Thursday, October 16, 2014

" New Gate Keepers" A Publishing Tale by Mary E. Martin

Gather around. DID YOU HEAR?

There’s a new gatekeeper in our town. The world of publishing has been transformed. I bring the news to you from my front row seat. But the best way to explain is—as usual—to tell a story. . .


Some of you are too young to remember the arrival of personal computers in our homes. But when they did arrive, many of us decided to become writers. (Given the huge volume of prose that has flowed since, I must conclude that our creativity was severely repressed in earlier times.)

With so many people writing all kinds of stories and opinions, the publishing houses were flooded with manuscripts, more than ever before. Agents and publishers [the gatekeepers] grew angry at the onslaught and so overwhelmed were they, that rarely did they answer the poor writer’s little query letters, over which he had labored for weeks. With no response, the writers grew angry.
But it wasn't really the fault of those publishing houses. Their technology and staff were not up to the deluge. Neither was their cash flow. In this new publishing landscape, they could afford precious little time and very little money. Where were those fat advance cheques, the authors [the ones who got past the gate] wondered?

The writers became angrier.  After all, no one liked to be brushed off with a generic rejection letter. Nothing seemed to be “for our list”. The writers were very dispirited. Their creative urge was nearly expunged. In desperation, they sought other avenues for getting published.

Along came innumerable self-publishing companies and more new technology called print-on-demand and much later, e-books. In those days, any author forced to admit he was self published hung his head in shame. Aside from being rejected in a rude and uncaring fashion by the traditional gatekeepers, the writer had yet another cause for unhappiness—public humiliation. The stigma of being “self-published” was branded on his forehead. The book must be garbage. After all, without the imprimatur of the gatekeeper, how could the book be anything else? What could the angry and humiliated writer do?

In front of gate -tfsimon
(What a sad and frustrating tale!) Back then, any author, convinced the old order still existed, quaked like a lowly vassal outside the King’s castle. Fearsome dark turrets with few openings rose up and towered over him. The drawbridge slammed shut with such a bang that the author was nearly deafened. But, despite his despair, he remained ever determined. The author would fling his manuscript over the moat, aiming for one of the lowest portals. If those sheets of paper magically took flight and got into the castle, the vassal would sit patiently on a rock and wait. And wait. He would try to keep his spirits up by following the usual advice to keep writing while waiting. Actually that was not bad advice and many new manuscripts resulted. Rarely did any writer get called to enter the castle. Oh yes—there were a few, but throngs of other supplicants were never noticed. What could the authors do?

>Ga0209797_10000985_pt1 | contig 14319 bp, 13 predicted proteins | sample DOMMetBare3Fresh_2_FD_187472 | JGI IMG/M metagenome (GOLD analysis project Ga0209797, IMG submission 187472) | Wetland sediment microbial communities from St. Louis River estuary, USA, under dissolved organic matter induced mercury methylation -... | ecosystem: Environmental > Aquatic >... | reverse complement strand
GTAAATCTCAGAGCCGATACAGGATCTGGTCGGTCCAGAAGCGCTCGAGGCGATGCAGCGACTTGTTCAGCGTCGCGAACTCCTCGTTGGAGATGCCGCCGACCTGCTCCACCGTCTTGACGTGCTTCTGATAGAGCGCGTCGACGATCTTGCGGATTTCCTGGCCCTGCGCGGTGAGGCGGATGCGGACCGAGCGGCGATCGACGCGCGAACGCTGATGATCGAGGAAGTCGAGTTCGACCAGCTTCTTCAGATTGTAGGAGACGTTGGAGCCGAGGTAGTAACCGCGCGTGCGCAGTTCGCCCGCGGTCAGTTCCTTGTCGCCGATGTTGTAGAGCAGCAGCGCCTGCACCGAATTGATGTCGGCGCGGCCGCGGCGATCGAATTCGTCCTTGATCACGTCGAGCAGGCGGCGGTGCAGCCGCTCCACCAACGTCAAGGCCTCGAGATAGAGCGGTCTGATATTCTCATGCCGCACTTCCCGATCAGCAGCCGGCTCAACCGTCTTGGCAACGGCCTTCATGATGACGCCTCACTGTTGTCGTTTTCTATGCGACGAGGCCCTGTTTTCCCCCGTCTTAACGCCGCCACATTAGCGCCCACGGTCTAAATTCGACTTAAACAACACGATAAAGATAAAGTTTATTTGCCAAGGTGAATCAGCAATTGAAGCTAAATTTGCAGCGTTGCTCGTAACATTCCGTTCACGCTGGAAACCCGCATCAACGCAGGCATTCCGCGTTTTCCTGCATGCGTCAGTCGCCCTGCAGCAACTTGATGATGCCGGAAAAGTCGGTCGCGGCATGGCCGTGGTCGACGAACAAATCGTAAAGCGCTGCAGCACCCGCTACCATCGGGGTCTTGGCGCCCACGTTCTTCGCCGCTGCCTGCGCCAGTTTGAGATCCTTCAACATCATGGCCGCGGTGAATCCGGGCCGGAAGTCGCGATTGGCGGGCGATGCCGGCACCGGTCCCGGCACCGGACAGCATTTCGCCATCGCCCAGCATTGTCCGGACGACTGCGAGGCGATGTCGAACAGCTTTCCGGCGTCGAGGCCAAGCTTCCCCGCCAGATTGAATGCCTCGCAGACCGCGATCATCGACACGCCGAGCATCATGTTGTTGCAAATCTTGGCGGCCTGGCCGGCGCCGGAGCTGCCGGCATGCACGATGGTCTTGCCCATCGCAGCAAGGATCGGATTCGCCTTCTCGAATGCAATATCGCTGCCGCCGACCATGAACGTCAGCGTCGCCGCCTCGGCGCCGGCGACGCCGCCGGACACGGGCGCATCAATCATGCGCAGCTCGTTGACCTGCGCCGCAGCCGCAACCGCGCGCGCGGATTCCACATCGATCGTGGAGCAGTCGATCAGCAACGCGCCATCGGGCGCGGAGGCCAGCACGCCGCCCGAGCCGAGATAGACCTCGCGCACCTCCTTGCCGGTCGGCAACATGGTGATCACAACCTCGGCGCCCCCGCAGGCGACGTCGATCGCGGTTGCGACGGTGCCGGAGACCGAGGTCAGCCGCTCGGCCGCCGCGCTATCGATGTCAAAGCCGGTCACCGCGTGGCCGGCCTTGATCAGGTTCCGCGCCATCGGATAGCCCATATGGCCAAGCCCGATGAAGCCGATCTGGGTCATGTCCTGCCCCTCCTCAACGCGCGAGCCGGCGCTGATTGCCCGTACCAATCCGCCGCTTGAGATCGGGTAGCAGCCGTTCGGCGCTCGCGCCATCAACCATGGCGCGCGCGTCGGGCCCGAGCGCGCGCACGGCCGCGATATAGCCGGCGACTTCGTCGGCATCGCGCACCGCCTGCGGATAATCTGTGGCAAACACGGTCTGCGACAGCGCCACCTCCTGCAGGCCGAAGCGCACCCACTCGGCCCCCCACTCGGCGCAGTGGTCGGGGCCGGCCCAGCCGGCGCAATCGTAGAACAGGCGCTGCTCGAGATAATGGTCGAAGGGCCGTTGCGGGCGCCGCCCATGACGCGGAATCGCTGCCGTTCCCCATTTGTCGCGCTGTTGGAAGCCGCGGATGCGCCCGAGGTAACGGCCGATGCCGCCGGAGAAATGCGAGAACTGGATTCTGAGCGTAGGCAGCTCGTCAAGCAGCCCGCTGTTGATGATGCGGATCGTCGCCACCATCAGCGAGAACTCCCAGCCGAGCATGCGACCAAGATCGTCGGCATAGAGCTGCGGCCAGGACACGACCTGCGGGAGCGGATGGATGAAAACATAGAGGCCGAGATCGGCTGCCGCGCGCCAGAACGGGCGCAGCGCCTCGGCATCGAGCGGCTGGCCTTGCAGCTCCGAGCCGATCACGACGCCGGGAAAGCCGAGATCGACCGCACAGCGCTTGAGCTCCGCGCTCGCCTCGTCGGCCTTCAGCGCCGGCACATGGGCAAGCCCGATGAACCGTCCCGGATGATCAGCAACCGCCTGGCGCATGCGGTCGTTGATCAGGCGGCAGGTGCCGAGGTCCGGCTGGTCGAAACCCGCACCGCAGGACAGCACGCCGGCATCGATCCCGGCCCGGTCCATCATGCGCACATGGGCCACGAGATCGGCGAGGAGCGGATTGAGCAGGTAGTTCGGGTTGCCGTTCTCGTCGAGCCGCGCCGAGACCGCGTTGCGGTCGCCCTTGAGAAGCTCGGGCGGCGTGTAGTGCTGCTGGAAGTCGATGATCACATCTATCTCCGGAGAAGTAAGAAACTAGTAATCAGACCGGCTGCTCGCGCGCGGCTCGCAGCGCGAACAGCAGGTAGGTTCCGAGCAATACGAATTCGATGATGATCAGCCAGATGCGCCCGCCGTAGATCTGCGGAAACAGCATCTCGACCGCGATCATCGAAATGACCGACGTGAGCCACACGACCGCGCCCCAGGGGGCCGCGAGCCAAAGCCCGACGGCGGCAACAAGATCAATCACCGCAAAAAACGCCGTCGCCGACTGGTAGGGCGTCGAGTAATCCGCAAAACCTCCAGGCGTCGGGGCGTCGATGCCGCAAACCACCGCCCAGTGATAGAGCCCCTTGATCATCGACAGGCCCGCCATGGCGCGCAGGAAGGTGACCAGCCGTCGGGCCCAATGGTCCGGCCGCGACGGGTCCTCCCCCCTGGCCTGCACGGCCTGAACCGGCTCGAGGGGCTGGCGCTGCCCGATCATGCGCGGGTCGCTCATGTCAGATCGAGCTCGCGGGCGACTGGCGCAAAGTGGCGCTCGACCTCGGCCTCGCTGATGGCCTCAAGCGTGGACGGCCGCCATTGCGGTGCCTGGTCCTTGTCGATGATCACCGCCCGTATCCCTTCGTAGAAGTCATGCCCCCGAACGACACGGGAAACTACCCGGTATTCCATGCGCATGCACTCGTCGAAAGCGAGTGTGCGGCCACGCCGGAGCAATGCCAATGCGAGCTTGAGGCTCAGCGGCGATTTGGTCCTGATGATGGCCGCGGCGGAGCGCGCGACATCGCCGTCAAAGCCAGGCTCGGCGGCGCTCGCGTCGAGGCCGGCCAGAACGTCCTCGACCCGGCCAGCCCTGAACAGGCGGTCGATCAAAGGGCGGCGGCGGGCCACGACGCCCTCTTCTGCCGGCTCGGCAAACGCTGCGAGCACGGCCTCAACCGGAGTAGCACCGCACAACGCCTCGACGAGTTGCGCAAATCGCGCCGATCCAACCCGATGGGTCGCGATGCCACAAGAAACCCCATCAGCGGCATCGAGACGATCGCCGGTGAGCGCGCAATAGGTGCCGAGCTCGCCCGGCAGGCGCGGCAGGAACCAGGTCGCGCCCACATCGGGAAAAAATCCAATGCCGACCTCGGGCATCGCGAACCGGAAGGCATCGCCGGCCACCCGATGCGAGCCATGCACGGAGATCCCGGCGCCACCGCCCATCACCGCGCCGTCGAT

No one knows how it happened, but one morning magically a new market square appeared between the castle and the forest where the writers lived. It covered many acres and was loud, noisy, colorful, and crammed with thousands upon thousands of people. Many hawkers had built rude little stands and made bright red and gold signs. The attendant at each stand shouted out to advertise their wares [mostly books] which were piled in baskets. The more enterprising had helpers who slipped through the crowds to hand out advertisements and coupons with marvelous offers—free books.

Signs were posted at the most promising locations in the market where the traffic was highest. But where could anyone find their sort of customer—the ones who would actually buy their books?

One hawker of food said, “If someone is looking for a mutton leg, no point in wasting time trying to sell him fruit and vegetables. You got to find the right customer for your wares.” By the way, those who sold food did very well. People who were browsing the books became ravenous.
“So how can we find the carnivores?” the writers asked.
Sad to say, few customers could afford the price of meat.

From dawn to dusk, the shopkeepers [writers] slaved. Later some met to consider putting on a play to tell about their books and attract readers. Others decided that singing and dancing might help. The brightest and the best said—“Now is the time to be creative!” One even dressed up as his own wife to act the part of one of his characters. Those who normally shunned the limelight hurried back home to write in peace.

Now . . . about that new gatekeeper.

This is a tale filled with irony. The old gatekeepers at the castle no longer had their jobs. They came each morning to the market asking if they might guard the gate. They did not seem to understand that the order had changed and that they had to find a new way to go on. No one wanted to hire them because anyone could come into the market. In fact, the more people the better.
“The market needs no gatekeeper,” the hawkers insisted.
“And why is that?” the old gatekeepers asked.
“The market itself, in its massive size, is its own gatekeeper."

The old gatekeepers looked sad and scratched their heads. Finally they began walking aimlessly through the market looking for something to do.
I am no expert in the effect of technological advance upon societies. But any who cannot figure out the game of selling their wares is barred by the extreme difficulty in being heard above the din in our market.


Mary E. Martin  is the author of two trilogies The Osgoode Trilogy set in the corridors of power in the world of the law, and The Trilogy of Remembrance set midst the glitter and shadows of the art world.








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